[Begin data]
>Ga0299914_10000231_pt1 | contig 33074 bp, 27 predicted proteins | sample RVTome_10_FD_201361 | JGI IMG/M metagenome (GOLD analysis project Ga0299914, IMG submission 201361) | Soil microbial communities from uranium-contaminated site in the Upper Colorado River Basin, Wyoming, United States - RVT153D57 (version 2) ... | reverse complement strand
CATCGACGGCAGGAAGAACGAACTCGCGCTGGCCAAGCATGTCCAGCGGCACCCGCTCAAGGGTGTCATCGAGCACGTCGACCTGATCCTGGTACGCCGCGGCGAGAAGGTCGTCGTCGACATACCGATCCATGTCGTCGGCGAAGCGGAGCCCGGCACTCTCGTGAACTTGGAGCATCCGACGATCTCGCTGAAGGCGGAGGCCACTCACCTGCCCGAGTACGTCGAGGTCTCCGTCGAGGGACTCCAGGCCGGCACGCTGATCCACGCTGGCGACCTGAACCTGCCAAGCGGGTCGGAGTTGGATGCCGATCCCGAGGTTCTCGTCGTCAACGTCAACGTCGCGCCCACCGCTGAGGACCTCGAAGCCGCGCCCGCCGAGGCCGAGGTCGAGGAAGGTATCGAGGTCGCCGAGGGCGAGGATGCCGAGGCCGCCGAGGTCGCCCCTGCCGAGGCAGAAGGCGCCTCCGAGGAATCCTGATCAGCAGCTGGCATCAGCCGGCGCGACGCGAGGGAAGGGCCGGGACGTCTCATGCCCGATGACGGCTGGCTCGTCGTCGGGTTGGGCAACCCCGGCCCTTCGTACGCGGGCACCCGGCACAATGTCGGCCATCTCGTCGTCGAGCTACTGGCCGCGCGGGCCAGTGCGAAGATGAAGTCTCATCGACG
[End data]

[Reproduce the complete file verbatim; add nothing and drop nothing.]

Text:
>Ga0299914_10000231_pt1 | contig 33074 bp, 27 predicted proteins | sample RVTome_10_FD_201361 | JGI IMG/M metagenome (GOLD analysis project Ga0299914, IMG submission 201361) | Soil microbial communities from uranium-contaminated site in the Upper Colorado River Basin, Wyoming, United States - RVT153D57 (version 2) ... | reverse complement strand
CATCGACGGCAGGAAGAACGAACTCGCGCTGGCCAAGCATGTCCAGCGGCACCCGCTCAAGGGTGTCATCGAGCACGTCGACCTGATCCTGGTACGCCGCGGCGAGAAGGTCGTCGTCGACATACCGATCCATGTCGTCGGCGAAGCGGAGCCCGGCACTCTCGTGAACTTGGAGCATCCGACGATCTCGCTGAAGGCGGAGGCCACTCACCTGCCCGAGTACGTCGAGGTCTCCGTCGAGGGACTCCAGGCCGGCACGCTGATCCACGCTGGCGACCTGAACCTGCCAAGCGGGTCGGAGTTGGATGCCGATCCCGAGGTTCTCGTCGTCAACGTCAACGTCGCGCCCACCGCTGAGGACCTCGAAGCCGCGCCCGCCGAGGCCGAGGTCGAGGAAGGTATCGAGGTCGCCGAGGGCGAGGATGCCGAGGCCGCCGAGGTCGCCCCTGCCGAGGCAGAAGGCGCCTCCGAGGAATCCTGATCAGCAGCTGGCATCAGCCGGCGCGACGCGAGGGAAGGGCCGGGACGTCTCATGCCCGATGACGGCTGGCTCGTCGTCGGGTTGGGCAACCCCGGCCCTTCGTACGCGGGCACCCGGCACAATGTCGGCCATCTCGTCGTCGAGCTACTGGCCGCGCGGGCCAGTGCGAAGATGAAGTCTCATCGACG